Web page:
My goal was to return to my natural blonde. Apparently, it is very in right now.
It was hard making this decision because despite the presence of brown and red in my natural hair color, I am 100 percent platinum blonde at heart. I am bubbly, and memorable, and sometimes crazy. I am not stupid though, and nor are most all blondes. If the past nine months have taught me anything, it is that even in 2015, people still think blondes are dumb. Comments concerning my intelligence, or lack thereof, have included being asked if I had daddy issues, being stared at by foreigners walking down city streets, being instructed to join the Aryan Brotherhood in the event I am sent to prison, and being told I looked like “a drug addict.” My edge was emphasized for the first time ever. Dark eyebrows, and newly showing under eye circles can make you look real experienced. I was happy. I was a walking display of my aesthetic, which as my father best put it, is grunge granny.
Then, the roots grew in darker than they ever had before. Maintaining my tresses was expensive, and damaging to my hair, and anytime I got a touch up, I looked like an alien for a few days. I live from babysitting job to babysitting job. My lifestyle was not sustainable. There was the approaching school year, and my mother’s worries about my presentation. These things get to you. I was uncomfortable, and angsty as ever. So I convened with my two best friends and we headed to CVS. We bought two boxes of hair dye. One red to tone my hair, as it had been stripped of all natural pigmentation, and one to finish off the job, the soft honey brown I recognized from not so long ago.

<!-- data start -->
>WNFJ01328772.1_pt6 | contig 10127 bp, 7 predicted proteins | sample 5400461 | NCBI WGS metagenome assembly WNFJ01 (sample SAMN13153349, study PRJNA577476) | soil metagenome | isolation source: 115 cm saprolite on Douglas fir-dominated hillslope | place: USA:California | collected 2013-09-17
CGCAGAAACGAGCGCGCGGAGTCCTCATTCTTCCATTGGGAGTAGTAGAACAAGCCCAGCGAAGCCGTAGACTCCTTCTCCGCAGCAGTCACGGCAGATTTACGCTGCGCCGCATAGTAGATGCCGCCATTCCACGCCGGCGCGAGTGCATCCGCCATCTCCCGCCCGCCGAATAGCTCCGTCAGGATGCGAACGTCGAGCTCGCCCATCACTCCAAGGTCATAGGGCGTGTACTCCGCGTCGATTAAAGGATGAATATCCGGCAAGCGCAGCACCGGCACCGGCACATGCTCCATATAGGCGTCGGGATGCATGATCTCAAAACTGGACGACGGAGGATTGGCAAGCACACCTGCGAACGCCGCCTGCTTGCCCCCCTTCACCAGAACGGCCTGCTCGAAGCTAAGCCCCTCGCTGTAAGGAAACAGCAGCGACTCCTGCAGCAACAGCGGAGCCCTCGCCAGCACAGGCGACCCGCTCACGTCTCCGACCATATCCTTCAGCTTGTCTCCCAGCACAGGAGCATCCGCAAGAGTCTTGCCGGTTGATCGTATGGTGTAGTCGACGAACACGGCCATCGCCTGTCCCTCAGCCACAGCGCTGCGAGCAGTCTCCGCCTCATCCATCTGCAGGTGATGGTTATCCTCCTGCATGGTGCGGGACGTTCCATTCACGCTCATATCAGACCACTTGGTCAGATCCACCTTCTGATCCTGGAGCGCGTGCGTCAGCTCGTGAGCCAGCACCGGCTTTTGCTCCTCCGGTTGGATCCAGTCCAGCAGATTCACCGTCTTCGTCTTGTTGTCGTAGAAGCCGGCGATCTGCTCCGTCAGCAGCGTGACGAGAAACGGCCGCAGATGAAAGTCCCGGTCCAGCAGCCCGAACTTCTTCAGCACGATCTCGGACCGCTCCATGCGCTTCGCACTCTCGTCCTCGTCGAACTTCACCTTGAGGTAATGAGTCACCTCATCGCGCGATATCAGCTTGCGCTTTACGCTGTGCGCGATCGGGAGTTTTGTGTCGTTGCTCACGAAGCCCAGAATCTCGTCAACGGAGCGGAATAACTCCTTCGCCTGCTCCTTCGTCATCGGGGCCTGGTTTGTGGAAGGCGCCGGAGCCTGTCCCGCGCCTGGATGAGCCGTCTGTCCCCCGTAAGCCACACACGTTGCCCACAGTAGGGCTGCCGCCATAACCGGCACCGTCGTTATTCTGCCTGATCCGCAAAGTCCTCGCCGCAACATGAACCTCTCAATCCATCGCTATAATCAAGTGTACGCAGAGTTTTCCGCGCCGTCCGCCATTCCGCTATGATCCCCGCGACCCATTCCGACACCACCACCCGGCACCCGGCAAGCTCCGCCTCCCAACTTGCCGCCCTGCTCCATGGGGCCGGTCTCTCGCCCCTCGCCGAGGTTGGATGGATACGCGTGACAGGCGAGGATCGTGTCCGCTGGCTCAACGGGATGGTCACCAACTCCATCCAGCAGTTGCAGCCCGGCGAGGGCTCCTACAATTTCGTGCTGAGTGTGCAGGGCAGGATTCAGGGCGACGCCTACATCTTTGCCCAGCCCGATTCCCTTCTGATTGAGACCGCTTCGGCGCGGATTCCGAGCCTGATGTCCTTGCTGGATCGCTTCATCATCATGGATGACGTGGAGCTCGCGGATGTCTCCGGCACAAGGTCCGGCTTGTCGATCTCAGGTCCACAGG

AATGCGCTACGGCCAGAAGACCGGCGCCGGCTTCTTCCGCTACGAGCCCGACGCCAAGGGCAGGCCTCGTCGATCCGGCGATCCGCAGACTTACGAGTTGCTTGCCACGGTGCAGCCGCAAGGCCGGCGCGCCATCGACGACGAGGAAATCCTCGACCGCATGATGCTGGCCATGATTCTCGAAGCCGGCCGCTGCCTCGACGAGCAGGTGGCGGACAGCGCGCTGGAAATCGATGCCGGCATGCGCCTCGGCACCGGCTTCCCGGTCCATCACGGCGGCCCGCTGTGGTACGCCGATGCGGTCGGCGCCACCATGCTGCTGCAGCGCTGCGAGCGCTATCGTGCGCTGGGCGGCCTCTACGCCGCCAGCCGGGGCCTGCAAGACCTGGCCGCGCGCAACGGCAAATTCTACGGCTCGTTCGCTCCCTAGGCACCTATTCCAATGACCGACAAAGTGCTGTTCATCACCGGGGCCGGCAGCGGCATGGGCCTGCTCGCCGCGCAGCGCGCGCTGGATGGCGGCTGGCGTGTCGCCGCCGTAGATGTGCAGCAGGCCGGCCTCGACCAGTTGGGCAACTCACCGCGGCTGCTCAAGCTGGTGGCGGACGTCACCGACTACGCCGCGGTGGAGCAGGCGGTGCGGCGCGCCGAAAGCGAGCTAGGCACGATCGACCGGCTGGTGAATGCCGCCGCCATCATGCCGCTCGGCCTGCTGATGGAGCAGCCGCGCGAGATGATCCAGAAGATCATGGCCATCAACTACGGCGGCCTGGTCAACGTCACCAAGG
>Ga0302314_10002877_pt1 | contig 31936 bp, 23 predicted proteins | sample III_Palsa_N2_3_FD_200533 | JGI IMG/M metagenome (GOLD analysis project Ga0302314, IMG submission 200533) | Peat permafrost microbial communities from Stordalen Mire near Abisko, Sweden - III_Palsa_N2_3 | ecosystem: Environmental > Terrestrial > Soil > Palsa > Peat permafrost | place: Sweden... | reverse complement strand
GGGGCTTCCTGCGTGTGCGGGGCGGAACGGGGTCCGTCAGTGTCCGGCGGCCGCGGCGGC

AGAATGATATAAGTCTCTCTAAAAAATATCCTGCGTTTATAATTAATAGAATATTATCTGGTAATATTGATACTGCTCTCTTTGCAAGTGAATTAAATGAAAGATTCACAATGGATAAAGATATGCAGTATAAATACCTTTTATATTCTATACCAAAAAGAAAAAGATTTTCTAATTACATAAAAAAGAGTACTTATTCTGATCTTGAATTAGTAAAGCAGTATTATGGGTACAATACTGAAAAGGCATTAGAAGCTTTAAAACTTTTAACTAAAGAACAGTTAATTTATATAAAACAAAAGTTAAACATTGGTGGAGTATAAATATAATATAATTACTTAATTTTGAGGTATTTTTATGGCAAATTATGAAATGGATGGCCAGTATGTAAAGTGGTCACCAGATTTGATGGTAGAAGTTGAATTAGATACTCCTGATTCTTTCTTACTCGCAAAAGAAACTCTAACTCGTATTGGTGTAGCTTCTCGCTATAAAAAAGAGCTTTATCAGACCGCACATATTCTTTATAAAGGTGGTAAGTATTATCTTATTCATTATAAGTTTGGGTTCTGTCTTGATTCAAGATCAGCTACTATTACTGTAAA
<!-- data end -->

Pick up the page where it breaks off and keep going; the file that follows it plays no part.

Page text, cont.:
I said goodbye to my imaginary kinship with Debbie Harry, Leslie Knope, Anna Nicole Smith, and Queen Elsa. I promised myself our spiritual paths would one day cross again.
My friends and I, we messed up. Yes I have reddish, brownish, blondish hair, but not in the way I intended. My roots are reminiscent of the Little Mermaid. With each shower, my tips become more purple. The whitest sections of my previously platinum hair have turned grey.
But, the color is liveable. People tell me it looks cool. But what happens when these drugstore pigments fade? When I wake up in the morning, hazy from sleep, I turn to a mirror, reminding myself of my mistake. With each passing day, it hurts more. I look at old photos of my hair, when it was completely untainted by dyes, perfectly highlighted, complimenting my eyebrows and skin. It makes me sad. I feel like the girl on America’s Next Top Model who gets all of her hair cut off—my self pity is as evident as a crying girl on national TV, too. ♦